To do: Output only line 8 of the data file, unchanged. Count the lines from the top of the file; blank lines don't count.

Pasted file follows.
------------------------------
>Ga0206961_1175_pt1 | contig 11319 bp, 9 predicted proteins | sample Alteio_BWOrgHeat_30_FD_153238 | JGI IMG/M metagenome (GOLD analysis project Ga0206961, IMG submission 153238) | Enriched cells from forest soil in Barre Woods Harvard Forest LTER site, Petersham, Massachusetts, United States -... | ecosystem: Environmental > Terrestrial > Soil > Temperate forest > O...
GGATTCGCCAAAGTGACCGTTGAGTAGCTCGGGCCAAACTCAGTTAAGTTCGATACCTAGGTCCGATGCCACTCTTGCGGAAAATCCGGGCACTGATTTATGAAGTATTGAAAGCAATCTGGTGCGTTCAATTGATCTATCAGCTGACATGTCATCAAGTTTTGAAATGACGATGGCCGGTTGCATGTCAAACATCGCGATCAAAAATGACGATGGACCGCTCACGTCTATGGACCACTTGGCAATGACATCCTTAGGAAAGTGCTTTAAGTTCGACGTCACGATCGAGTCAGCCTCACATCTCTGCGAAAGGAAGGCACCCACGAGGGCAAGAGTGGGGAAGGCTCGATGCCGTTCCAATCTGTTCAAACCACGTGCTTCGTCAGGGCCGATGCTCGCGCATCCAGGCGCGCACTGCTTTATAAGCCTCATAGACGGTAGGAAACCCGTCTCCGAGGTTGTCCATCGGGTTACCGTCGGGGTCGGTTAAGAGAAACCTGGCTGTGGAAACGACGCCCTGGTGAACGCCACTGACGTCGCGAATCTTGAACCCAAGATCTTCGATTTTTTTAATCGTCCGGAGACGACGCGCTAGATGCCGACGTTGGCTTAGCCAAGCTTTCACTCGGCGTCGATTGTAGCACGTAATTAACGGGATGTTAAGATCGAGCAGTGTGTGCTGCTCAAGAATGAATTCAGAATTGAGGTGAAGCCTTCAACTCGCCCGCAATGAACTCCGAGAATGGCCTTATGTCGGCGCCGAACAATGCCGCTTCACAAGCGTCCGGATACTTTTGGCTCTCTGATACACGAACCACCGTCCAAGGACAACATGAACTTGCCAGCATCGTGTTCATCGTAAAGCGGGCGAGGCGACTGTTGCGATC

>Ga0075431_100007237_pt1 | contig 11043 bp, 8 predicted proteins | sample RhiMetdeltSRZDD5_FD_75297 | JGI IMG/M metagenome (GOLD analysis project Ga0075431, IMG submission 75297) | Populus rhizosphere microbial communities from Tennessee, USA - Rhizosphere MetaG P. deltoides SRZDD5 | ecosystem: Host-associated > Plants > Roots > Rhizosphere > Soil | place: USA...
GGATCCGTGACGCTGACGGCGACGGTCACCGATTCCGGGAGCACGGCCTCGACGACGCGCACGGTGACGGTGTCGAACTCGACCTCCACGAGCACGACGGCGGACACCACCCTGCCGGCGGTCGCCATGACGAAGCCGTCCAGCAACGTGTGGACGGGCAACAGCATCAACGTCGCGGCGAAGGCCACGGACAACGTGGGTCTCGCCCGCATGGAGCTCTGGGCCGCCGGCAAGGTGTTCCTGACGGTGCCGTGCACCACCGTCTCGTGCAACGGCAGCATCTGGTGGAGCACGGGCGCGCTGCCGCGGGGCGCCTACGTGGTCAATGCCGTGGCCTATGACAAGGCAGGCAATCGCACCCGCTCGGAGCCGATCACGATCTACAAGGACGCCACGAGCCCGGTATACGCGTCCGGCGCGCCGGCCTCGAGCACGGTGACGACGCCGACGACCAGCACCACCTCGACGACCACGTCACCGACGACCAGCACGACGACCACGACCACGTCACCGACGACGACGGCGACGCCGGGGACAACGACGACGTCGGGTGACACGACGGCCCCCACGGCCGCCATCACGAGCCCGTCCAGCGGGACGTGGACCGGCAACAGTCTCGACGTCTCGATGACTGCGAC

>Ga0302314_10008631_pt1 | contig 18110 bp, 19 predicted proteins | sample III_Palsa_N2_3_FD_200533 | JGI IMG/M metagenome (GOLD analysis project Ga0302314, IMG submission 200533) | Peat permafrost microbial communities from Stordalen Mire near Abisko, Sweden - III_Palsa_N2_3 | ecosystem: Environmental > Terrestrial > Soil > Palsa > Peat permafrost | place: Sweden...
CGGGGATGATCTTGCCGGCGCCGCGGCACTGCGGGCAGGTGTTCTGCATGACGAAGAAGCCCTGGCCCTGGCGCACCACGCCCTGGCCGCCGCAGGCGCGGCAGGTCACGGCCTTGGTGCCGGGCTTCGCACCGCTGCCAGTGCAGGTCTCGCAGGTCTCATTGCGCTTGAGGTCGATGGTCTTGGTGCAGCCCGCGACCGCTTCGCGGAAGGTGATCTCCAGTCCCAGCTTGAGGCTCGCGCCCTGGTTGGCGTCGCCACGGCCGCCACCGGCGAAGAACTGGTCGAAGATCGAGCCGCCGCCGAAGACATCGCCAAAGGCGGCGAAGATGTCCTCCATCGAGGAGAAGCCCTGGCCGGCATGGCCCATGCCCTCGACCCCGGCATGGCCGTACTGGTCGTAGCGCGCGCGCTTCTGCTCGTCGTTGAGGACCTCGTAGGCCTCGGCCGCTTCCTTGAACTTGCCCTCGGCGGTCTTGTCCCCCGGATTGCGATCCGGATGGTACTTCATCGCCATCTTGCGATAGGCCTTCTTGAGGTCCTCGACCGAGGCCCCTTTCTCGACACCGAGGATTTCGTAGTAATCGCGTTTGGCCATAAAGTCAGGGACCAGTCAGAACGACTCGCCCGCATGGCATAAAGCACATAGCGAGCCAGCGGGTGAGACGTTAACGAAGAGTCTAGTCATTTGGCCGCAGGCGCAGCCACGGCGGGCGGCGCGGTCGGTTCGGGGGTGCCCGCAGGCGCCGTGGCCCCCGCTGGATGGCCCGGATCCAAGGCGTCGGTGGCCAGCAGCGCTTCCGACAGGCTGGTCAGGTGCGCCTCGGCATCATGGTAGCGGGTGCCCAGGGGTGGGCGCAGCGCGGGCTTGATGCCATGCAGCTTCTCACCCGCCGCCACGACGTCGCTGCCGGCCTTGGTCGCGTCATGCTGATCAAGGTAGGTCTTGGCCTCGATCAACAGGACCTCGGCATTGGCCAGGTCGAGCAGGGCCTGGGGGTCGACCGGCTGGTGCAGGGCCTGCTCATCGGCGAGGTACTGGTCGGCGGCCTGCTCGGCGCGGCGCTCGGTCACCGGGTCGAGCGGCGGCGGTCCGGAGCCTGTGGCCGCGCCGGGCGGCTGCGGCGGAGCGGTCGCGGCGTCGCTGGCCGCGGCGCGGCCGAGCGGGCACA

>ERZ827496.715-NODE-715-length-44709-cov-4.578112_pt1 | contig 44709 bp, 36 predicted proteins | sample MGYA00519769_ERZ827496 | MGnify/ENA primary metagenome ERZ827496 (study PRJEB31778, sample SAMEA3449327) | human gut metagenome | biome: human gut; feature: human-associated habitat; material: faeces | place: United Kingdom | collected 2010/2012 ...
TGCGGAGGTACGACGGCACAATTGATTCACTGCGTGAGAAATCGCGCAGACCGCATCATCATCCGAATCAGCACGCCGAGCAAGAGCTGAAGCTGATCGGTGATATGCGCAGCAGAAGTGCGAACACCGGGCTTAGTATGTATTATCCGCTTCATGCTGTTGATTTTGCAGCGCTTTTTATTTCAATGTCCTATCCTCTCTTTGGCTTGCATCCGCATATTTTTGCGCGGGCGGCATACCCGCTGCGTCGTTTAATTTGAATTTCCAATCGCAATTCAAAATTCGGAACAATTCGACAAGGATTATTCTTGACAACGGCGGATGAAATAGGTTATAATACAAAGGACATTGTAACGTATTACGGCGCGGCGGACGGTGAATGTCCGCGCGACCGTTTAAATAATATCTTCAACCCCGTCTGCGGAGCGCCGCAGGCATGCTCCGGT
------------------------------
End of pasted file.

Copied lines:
TGCGGAGGTACGACGGCACAATTGATTCACTGCGTGAGAAATCGCGCAGACCGCATCATCATCCGAATCAGCACGCCGAGCAAGAGCTGAAGCTGATCGGTGATATGCGCAGCAGAAGTGCGAACACCGGGCTTAGTATGTATTATCCGCTTCATGCTGTTGATTTTGCAGCGCTTTTTATTTCAATGTCCTATCCTCTCTTTGGCTTGCATCCGCATATTTTTGCGCGGGCGGCATACCCGCTGCGTCGTTTAATTTGAATTTCCAATCGCAATTCAAAATTCGGAACAATTCGACAAGGATTATTCTTGACAACGGCGGATGAAATAGGTTATAATACAAAGGACATTGTAACGTATTACGGCGCGGCGGACGGTGAATGTCCGCGCGACCGTTTAAATAATATCTTCAACCCCGTCTGCGGAGCGCCGCAGGCATGCTCCGGT